In December 2021, our culture desk at HuffPost assembled a list of “24 TV Shows We’re Looking Forward To In 2022.” One of the most highly anticipated series was Netflix’s “Partner Track,” starring former “Teen Wolf” actress Arden Cho. Since portraying Kira Yukimura in the critically acclaimed MTV series, Cho has appeared in NBC’s medical drama “Chicago Med,” the 2018 film “The Honor List,” and much more. But this would be her first lead role, spreading her wings as a legal eagle.
Starring Cho as Ingrid Yun, a Harvard-bred lawyer working at a prestigious “big law” firm in New York City, “Partner Track” follows Yun as she balances values, passion, and career. An adaptation of Helen Wan’s 2013 novel “The Partner Track,” the Netflix series is created by Georgia Lee and seeks to tell the story of “an Asian American woman trying to break the glass ceiling.” However, culture reporters Ruth Etiesit Samuel and Marina Fang found that the series’ lackluster ability to address identity and marginalization — along with a mismatched plot — actually eroded our excitement for the series.
Ruth Etiesit Samuel: Upon seeing the trailer for this series, I’ll admit I was upset. Since the “Teen Wolf” era, I hadn’t watched Arden Cho in a regular series role in ages. When the series was announced on Deadline, I was expecting a more serious, “HTGAWM” approach — not another story about a woman of color stuck between two random, medium ugly white men. Marina, you’ve read the book “The Partner Track,” which the series was adapted and it’s supposedly heralded in law schools, per the book’s description on Amazon. What are your thoughts?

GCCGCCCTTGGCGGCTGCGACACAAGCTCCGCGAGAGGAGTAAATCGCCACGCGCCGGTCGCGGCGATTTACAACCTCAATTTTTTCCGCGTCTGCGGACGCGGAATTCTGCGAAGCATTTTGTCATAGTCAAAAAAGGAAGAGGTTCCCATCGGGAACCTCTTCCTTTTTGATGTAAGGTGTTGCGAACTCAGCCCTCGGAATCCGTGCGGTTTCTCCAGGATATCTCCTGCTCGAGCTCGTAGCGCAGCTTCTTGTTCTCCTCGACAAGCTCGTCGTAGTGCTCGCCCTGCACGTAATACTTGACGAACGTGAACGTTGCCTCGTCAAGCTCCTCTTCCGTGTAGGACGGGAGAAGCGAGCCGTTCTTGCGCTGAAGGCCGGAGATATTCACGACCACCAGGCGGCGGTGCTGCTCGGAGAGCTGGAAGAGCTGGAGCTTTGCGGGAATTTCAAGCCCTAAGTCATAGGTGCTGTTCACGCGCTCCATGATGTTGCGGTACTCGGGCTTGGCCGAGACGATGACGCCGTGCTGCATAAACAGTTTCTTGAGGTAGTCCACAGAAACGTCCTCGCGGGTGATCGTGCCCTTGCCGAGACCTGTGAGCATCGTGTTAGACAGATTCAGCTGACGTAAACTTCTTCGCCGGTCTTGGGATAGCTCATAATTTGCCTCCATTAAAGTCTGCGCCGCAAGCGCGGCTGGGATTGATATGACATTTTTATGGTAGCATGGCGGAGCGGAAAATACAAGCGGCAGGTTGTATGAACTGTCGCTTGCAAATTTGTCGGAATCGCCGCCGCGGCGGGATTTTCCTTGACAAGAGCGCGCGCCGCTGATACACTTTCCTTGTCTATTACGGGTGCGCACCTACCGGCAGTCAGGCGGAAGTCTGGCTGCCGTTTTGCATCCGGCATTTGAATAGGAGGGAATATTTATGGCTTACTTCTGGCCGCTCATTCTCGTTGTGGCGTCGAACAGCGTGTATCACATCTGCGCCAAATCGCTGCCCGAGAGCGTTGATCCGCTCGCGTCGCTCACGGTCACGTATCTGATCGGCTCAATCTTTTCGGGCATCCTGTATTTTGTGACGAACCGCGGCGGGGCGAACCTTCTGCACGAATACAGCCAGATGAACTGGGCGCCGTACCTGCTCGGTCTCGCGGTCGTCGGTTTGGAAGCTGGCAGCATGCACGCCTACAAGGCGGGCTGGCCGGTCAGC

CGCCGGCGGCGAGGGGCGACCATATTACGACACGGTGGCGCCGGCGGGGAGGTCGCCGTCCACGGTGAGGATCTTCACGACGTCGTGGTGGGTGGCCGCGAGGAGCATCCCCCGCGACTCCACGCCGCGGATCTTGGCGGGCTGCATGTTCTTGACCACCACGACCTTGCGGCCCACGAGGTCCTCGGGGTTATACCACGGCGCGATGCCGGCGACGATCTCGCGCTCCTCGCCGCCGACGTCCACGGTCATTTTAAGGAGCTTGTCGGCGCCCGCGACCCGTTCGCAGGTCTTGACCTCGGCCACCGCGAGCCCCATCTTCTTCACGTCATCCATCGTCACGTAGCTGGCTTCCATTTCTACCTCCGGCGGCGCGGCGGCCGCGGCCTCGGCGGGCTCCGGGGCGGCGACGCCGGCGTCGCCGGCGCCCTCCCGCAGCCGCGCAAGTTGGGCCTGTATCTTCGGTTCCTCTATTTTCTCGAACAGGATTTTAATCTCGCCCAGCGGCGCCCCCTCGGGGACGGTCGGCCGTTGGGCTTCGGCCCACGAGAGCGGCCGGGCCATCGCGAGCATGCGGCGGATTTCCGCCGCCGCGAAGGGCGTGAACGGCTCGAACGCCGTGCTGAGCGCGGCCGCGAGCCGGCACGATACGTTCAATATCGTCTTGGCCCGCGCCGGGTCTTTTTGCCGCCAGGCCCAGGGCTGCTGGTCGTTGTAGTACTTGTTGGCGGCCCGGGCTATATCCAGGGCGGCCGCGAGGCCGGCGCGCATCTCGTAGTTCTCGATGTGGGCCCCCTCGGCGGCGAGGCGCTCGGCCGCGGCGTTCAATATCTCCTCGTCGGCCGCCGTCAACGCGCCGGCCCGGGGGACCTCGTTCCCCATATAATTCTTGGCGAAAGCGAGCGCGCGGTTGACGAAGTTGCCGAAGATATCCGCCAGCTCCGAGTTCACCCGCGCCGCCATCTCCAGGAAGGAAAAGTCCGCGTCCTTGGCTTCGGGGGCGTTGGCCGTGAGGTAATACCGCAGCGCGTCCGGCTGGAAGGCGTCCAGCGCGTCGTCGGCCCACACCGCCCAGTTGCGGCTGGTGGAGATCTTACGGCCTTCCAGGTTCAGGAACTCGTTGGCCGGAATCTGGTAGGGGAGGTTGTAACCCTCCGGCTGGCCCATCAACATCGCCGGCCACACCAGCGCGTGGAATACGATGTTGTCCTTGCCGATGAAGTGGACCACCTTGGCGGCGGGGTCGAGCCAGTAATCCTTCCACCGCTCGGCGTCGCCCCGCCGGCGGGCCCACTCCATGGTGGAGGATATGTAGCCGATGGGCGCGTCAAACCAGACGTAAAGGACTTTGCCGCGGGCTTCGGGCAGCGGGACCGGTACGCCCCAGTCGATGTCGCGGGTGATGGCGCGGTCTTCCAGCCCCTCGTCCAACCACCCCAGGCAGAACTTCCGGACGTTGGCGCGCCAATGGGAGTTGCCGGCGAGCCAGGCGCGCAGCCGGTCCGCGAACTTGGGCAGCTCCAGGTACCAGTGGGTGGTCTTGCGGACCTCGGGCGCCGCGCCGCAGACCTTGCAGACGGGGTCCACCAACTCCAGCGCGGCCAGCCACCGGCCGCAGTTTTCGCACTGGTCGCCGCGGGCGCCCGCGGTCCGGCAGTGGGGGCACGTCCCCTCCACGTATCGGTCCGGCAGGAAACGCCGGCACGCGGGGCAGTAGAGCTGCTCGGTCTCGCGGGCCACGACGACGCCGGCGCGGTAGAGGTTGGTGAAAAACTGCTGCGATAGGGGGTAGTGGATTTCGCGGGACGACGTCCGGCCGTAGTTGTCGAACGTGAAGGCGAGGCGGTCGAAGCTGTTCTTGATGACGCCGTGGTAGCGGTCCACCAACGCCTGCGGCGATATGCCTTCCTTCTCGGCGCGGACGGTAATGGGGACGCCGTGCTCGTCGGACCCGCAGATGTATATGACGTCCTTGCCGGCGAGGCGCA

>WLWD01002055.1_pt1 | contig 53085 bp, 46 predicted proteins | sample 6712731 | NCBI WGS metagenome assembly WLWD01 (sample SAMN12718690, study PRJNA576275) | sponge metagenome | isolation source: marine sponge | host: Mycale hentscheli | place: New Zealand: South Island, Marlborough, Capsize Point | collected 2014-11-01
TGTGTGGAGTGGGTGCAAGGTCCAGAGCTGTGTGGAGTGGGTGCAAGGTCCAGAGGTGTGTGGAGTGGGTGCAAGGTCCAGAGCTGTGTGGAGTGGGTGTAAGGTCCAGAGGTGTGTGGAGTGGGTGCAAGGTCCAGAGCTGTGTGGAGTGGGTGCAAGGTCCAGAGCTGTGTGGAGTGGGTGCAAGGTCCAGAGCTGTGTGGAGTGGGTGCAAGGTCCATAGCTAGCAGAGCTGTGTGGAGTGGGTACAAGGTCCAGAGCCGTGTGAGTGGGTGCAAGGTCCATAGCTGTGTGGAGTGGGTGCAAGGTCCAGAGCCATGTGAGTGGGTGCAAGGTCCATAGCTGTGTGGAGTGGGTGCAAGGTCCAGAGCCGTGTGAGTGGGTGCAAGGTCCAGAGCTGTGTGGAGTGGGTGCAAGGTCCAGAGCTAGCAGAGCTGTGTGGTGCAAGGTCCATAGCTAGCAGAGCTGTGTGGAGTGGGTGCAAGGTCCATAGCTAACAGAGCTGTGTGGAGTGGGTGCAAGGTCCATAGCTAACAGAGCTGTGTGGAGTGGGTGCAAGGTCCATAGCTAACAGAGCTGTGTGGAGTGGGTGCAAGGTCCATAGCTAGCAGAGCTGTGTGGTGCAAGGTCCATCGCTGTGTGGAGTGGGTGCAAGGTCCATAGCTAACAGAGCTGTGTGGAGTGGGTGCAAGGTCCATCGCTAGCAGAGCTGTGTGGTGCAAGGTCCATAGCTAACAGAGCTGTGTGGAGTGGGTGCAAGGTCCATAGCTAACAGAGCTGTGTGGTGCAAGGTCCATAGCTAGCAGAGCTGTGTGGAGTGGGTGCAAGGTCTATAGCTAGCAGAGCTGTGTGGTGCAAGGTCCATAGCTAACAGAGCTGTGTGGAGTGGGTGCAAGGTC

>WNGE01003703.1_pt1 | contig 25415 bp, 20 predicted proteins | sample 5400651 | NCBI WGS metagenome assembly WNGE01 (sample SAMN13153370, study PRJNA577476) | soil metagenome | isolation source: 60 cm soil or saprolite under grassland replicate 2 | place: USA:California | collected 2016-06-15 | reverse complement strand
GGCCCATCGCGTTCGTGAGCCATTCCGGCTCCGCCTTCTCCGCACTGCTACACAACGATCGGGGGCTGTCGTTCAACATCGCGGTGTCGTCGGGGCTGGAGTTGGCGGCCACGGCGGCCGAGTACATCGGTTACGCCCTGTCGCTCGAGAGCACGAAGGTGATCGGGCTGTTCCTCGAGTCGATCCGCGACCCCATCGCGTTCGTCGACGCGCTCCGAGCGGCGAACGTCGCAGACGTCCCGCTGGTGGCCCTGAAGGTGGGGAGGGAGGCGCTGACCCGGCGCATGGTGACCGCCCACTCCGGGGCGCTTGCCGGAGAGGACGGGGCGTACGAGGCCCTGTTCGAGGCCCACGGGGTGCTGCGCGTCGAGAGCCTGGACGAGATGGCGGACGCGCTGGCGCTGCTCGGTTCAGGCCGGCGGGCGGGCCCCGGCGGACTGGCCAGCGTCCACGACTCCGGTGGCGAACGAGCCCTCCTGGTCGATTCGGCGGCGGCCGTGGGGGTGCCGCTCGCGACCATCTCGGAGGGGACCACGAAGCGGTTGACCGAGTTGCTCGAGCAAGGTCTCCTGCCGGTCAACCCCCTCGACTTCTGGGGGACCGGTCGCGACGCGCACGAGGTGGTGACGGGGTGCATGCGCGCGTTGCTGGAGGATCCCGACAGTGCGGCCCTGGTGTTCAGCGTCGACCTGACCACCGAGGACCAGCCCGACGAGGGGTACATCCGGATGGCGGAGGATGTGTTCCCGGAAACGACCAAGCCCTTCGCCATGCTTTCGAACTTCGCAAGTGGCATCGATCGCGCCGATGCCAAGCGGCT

Marina Fang: Oh, Ruth. I regret to inform you (and our readers) that I was disappointed by this series. I don’t want to spend too much time on the book versus screen comparison because there are a lot of ways to approach adaptations that have their various merits. But overall, I was underwhelmed by the series’ surface-level exploration of what the book is pretty centrally focused on: How race and gender and class intersect in a hierarchal and structurally inequitable industry like corporate law. It’s not that the series doesn’t get into any of that at all. But by foregrounding the rom-com plotline, it misses so many opportunities where it could have gone deeper. In the book, the rom-com elements are there but are far more secondary than they are here.
Look, I love a good…